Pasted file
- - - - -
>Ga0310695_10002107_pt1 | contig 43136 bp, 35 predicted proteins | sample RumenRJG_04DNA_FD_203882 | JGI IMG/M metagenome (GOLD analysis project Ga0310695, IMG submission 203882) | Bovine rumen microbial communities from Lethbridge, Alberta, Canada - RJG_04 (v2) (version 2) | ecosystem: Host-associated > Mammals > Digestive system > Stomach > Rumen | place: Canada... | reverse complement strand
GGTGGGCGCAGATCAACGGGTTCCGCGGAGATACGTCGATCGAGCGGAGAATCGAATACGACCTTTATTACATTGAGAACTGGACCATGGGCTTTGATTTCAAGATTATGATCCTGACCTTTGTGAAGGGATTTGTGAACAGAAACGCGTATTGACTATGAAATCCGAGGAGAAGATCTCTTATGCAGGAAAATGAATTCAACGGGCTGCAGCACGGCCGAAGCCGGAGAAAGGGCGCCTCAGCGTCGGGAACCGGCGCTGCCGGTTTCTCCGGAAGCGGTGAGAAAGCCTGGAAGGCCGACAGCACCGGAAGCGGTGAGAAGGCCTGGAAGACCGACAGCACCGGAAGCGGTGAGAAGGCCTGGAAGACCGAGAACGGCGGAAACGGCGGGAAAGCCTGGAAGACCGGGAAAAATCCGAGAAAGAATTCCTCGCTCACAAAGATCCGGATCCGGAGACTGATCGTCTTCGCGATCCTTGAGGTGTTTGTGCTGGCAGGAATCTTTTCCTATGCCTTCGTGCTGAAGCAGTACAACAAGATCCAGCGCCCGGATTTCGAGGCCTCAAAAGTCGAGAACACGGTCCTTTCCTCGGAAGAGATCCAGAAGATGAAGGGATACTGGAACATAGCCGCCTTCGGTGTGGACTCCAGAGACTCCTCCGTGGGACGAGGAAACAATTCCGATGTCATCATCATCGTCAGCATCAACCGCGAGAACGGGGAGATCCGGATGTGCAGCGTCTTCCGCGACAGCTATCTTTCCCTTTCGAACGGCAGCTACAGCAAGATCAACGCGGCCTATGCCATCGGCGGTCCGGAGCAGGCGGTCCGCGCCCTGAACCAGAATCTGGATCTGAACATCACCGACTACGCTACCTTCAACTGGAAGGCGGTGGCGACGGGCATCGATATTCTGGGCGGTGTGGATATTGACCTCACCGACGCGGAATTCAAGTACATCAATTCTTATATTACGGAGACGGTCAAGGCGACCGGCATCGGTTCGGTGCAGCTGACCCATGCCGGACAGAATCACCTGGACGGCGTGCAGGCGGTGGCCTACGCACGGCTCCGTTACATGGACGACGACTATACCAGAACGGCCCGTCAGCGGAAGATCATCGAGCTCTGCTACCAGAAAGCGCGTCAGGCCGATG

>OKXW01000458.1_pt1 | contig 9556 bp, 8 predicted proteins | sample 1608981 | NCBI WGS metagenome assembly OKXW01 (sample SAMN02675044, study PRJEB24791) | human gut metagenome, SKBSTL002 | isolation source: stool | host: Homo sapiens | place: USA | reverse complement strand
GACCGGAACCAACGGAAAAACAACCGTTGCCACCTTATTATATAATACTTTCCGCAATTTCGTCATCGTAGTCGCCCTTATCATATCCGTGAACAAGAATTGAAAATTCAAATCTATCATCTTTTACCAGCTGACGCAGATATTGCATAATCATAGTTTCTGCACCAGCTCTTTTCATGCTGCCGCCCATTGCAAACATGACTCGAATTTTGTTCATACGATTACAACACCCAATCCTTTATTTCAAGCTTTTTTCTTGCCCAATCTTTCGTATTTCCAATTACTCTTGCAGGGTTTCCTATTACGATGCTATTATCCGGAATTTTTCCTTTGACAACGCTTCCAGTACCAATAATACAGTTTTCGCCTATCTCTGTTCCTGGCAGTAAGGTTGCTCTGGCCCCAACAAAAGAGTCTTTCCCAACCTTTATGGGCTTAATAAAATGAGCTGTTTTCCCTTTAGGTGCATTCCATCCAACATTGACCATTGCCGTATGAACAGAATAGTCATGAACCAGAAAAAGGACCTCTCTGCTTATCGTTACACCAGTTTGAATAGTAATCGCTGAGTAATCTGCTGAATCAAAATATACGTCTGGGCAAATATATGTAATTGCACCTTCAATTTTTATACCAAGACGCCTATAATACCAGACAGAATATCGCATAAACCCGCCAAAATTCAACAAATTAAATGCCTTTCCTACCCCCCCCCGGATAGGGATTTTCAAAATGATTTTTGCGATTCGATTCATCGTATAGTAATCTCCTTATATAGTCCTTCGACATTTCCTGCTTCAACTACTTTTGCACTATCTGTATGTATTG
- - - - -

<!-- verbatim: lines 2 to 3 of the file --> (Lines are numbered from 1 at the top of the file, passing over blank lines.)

GGTGGGCGCAGATCAACGGGTTCCGCGGAGATACGTCGATCGAGCGGAGAATCGAATACGACCTTTATTACATTGAGAACTGGACCATGGGCTTTGATTTCAAGATTATGATCCTGACCTTTGTGAAGGGATTTGTGAACAGAAACGCGTATTGACTATGAAATCCGAGGAGAAGATCTCTTATGCAGGAAAATGAATTCAACGGGCTGCAGCACGGCCGAAGCCGGAGAAAGGGCGCCTCAGCGTCGGGAACCGGCGCTGCCGGTTTCTCCGGAAGCGGTGAGAAAGCCTGGAAGGCCGACAGCACCGGAAGCGGTGAGAAGGCCTGGAAGACCGACAGCACCGGAAGCGGTGAGAAGGCCTGGAAGACCGAGAACGGCGGAAACGGCGGGAAAGCCTGGAAGACCGGGAAAAATCCGAGAAAGAATTCCTCGCTCACAAAGATCCGGATCCGGAGACTGATCGTCTTCGCGATCCTTGAGGTGTTTGTGCTGGCAGGAATCTTTTCCTATGCCTTCGTGCTGAAGCAGTACAACAAGATCCAGCGCCCGGATTTCGAGGCCTCAAAAGTCGAGAACACGGTCCTTTCCTCGGAAGAGATCCAGAAGATGAAGGGATACTGGAACATAGCCGCCTTCGGTGTGGACTCCAGAGACTCCTCCGTGGGACGAGGAAACAATTCCGATGTCATCATCATCGTCAGCATCAACCGCGAGAACGGGGAGATCCGGATGTGCAGCGTCTTCCGCGACAGCTATCTTTCCCTTTCGAACGGCAGCTACAGCAAGATCAACGCGGCCTATGCCATCGGCGGTCCGGAGCAGGCGGTCCGCGCCCTGAACCAGAATCTGGATCTGAACATCACCGACTACGCTACCTTCAACTGGAAGGCGGTGGCGACGGGCATCGATATTCTGGGCGGTGTGGATATTGACCTCACCGACGCGGAATTCAAGTACATCAATTCTTATATTACGGAGACGGTCAAGGCGACCGGCATCGGTTCGGTGCAGCTGACCCATGCCGGACAGAATCACCTGGACGGCGTGCAGGCGGTGGCCTACGCACGGCTCCGTTACATGGACGACGACTATACCAGAACGGCCCGTCAGCGGAAGATCATCGAGCTCTGCTACCAGAAAGCGCGTCAGGCCGATG

>OKXW01000458.1_pt1 | contig 9556 bp, 8 predicted proteins | sample 1608981 | NCBI WGS metagenome assembly OKXW01 (sample SAMN02675044, study PRJEB24791) | human gut metagenome, SKBSTL002 | isolation source: stool | host: Homo sapiens | place: USA | reverse complement strand